“Now, about 75% of the players are Championship. Their wages are probably what we were on when I was in the Premier League ten years ago because of the way football has changed, so they have the money to really build a good portfolio. We’ve also got 14 Premier League players.

“It’s built through word of mouth. If one lad in the dressing room is buying property, then another will ask how they did it and will recommend they speak to me.”

Overall, Platinum now works with about 90 clients, including 80 footballers – aged anything from 20 to 35, but mostly in the mid-20s – and the remainder private investors.

Although Steve keeps their identities confidential, testimonials on his website come from high-profile footballing names including former England manager Sven-Goran Eriksson, ex-Newcastle United goalkeeper Steve Harper, Leicester City’s Premier League-winning midfielder Andy King, Burnley defender Ben Mee and Professional Footballers’ Association (PFA) chief executive Gordon Taylor OBE.

He has a team of about 12 working from an office on the Lambton Estate, in Chester-le-Street, County Durham, including two business partners.

One is Peter Kirkham, a former Newcastle United and Darlington footballer, who quit the game after being released at 23 and went on to work in sales and set up a gas and electric company. The other prefers to remain anonymous.

Steve Howard
Steve Howard playing for Leicester City against Real Madrid in a 2011 friendly

Steve says: “When I sit down with the lads, I say ‘look at my business partner – he came out with nothing and I’ve come out with 40 houses’.

“They’ll quite often say ‘I wouldn’t mind 40 houses’ so we steer them in right direction like a consultant, and try to educate them a bit.

“We’ll say ‘one thing might work for these lads, but not for you’, and then hold the player’s hand all the way through the process.

“I’m not their financial advisor – I don’t have any qualifications and they have their own accountants and solicitors – I just tell them my story and show them how to do what I did.”


Steve Howard on players struggling in retirement

Steve’s relationship with the PFA is an important one because he has tried to get the message across that these men, who have only ever known the world of football since they were a teenager, need more education about life beyond the sport.

Football history is littered with sublime talents who have suffered from depression, addictions and even been pushed to suicide during retirement.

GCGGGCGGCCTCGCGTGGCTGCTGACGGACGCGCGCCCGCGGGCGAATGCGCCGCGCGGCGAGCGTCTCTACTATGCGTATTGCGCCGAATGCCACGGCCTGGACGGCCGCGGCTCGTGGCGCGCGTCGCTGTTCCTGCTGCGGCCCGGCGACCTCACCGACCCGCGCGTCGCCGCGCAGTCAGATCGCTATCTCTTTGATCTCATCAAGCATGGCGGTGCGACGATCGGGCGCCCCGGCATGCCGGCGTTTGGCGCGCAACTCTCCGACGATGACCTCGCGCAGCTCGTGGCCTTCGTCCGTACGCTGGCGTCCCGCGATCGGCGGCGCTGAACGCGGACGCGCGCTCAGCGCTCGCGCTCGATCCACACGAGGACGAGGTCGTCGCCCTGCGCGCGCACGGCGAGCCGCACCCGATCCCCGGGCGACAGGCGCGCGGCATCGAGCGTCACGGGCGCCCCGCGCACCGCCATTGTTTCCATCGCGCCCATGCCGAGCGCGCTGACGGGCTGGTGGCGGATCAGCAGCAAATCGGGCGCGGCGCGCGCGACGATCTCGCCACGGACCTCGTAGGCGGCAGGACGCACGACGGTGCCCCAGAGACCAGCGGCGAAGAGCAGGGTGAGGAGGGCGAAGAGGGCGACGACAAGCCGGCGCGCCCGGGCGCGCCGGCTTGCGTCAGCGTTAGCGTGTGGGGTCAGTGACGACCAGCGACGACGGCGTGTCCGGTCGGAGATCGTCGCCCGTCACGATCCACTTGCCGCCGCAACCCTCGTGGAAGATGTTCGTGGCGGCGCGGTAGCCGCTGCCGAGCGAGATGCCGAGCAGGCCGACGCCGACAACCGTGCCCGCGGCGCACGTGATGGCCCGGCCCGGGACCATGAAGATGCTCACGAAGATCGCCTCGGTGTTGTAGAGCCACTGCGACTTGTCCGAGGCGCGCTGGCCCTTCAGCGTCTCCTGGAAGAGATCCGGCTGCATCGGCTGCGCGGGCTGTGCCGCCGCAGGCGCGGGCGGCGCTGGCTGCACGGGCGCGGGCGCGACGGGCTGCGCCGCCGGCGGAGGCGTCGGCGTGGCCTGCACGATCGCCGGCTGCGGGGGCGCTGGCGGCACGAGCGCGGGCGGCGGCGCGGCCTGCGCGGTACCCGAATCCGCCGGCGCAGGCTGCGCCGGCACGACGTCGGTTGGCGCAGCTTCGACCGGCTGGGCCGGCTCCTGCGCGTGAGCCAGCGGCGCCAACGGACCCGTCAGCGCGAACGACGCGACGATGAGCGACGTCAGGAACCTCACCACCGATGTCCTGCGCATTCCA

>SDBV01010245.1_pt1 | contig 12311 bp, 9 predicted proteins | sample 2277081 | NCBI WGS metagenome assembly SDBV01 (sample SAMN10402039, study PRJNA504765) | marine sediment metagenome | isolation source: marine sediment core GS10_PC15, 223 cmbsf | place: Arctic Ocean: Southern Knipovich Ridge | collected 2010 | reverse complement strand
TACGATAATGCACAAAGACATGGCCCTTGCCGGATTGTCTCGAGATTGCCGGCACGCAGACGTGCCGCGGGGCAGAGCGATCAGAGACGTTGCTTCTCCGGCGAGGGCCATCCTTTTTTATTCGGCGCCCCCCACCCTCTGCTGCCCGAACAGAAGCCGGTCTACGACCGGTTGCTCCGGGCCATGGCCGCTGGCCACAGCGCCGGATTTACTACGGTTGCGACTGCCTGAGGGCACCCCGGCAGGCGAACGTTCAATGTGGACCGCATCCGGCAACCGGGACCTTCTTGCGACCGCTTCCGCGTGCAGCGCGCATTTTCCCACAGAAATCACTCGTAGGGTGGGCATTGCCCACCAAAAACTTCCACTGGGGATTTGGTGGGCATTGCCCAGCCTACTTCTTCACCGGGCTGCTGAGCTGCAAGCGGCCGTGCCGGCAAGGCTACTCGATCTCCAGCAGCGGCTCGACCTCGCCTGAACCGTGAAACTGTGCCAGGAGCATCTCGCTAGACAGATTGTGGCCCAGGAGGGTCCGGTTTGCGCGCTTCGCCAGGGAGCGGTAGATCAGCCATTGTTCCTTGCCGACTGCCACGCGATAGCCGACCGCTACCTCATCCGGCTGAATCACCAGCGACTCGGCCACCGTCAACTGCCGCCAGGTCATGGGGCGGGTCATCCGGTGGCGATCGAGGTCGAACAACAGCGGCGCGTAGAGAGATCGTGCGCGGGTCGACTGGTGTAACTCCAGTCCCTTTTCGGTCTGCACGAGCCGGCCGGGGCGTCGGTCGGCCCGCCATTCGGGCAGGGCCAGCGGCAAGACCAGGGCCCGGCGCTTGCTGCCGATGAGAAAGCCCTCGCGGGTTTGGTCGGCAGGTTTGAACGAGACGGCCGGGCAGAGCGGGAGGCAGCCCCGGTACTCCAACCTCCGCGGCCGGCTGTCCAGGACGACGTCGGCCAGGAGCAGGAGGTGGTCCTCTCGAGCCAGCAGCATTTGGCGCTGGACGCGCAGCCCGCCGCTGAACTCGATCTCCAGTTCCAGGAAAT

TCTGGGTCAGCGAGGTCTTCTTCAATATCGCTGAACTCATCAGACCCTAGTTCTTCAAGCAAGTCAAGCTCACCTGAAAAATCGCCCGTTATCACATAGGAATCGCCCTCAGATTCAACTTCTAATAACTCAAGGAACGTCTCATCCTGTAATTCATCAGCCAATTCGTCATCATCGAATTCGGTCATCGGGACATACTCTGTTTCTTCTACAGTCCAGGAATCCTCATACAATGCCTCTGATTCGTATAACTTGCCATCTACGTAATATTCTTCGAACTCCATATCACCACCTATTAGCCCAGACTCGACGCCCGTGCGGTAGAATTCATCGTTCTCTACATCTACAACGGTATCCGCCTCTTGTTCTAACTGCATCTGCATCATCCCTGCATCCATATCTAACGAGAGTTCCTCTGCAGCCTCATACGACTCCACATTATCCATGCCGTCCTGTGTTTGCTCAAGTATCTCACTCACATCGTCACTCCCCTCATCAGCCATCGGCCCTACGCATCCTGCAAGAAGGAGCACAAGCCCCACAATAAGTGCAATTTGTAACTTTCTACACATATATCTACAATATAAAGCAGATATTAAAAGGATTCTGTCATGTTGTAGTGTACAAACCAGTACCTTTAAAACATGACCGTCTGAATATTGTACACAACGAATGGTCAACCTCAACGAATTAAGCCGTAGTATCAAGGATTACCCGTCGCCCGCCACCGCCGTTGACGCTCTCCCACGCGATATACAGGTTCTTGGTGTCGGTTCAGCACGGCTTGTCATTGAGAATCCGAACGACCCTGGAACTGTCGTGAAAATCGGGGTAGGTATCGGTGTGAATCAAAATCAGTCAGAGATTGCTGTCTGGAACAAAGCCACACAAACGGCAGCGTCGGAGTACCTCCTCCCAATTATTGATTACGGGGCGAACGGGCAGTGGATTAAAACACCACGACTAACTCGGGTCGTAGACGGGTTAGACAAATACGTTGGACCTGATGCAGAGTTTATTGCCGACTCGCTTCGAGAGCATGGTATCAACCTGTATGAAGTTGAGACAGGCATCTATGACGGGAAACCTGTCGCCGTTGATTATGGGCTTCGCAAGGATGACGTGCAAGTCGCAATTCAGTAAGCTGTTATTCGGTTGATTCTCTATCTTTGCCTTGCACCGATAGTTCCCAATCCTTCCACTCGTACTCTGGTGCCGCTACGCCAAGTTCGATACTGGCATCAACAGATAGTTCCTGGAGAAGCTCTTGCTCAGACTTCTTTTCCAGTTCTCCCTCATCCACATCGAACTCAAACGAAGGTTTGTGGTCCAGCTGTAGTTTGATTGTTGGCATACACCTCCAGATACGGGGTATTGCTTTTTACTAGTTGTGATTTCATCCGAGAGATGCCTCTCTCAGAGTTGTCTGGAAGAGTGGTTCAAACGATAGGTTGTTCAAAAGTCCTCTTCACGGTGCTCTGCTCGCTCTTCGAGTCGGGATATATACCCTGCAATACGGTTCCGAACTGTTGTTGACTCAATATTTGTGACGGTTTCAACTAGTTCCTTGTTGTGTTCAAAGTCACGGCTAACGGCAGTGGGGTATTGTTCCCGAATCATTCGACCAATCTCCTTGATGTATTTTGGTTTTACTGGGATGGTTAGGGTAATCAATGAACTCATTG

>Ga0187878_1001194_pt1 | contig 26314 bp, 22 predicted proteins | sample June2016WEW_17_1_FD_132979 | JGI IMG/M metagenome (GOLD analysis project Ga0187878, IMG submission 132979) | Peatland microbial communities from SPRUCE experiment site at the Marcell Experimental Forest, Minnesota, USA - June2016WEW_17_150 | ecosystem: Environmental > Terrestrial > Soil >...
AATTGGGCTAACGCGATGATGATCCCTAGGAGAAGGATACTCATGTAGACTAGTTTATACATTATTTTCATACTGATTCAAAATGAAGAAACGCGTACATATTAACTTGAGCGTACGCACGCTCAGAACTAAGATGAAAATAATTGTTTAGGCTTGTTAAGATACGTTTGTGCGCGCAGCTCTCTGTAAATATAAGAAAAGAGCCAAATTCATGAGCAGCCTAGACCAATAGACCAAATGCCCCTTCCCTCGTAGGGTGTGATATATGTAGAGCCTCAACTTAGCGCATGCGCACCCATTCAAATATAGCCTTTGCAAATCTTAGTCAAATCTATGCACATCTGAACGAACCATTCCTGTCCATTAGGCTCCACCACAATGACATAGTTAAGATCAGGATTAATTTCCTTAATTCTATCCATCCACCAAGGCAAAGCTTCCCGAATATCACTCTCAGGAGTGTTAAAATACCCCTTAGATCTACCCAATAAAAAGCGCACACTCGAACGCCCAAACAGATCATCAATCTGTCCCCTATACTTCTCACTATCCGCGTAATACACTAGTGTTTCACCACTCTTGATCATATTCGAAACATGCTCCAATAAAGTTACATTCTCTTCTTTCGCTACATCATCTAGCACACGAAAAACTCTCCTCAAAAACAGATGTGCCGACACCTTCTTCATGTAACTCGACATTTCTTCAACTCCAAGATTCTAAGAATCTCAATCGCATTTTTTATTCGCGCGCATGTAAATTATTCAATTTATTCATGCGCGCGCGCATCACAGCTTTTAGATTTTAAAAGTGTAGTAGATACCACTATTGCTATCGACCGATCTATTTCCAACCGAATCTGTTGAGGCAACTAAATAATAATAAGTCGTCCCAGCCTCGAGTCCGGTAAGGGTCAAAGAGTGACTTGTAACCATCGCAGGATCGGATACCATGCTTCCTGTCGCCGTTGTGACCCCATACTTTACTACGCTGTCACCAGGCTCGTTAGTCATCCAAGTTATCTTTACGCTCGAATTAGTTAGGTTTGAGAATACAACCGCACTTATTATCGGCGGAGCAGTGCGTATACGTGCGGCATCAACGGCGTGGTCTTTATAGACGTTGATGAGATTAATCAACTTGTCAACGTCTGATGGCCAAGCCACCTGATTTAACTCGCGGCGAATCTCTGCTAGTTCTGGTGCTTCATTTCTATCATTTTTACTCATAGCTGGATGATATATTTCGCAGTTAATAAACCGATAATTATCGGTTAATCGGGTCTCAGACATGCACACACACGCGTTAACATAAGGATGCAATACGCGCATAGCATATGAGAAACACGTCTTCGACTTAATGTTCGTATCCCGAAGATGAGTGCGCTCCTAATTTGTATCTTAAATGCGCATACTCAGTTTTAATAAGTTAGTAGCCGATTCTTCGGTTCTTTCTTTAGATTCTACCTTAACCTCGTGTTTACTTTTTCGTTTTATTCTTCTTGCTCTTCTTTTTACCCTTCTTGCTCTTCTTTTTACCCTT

Gary Speed’s death at his own hands in 2011 shocked the football community and at least got the conversation underway about how to deal with mental health in the game, but more needs to be done from an earlier point, says Steve.

He adds: “It’s getting better and the more lads you speak to, the more they’re prepared for the end of their careers, but they should be taught from scholar level, which they aren’t.

“With the amount of money even in the Championship, the lads are going out buying cars and all sorts.

“Fair enough, they’ve got to enjoy their money but in the background you have to have something ticking over to fall back on.

“If I had that advice when I was about 21 to 23, I’d have a lot more houses.”


Transitioning into 9-5 life for Steve Howard

A footballer’s routine typically involves training throughout the day, conducting media duties, travelling across the country or further for matches, and working every weekend under the intense microscope of tens of thousands of people inside a stadium.

So the transition into a “normal job” for those who choose to leave the game can feel like an entirely different planet.

Steve Howard
Steve Howard now runs Platinum Capital Investments

But Steve says he actually quite enjoys the 9-5 life.

“I never wanted to be a manager or coach – it didn’t interest me at all – but this job keeps me in football while out of it at the same time because I know what’s going on in the game.

“I love it because I know fine well I’m helping lads out and I just want to get as many of them sorted out for them when they retire as I can.

“When you stop playing, you know you’ll never get that high you get from scoring in front of 80,000 people so you need something to focus your mind on.”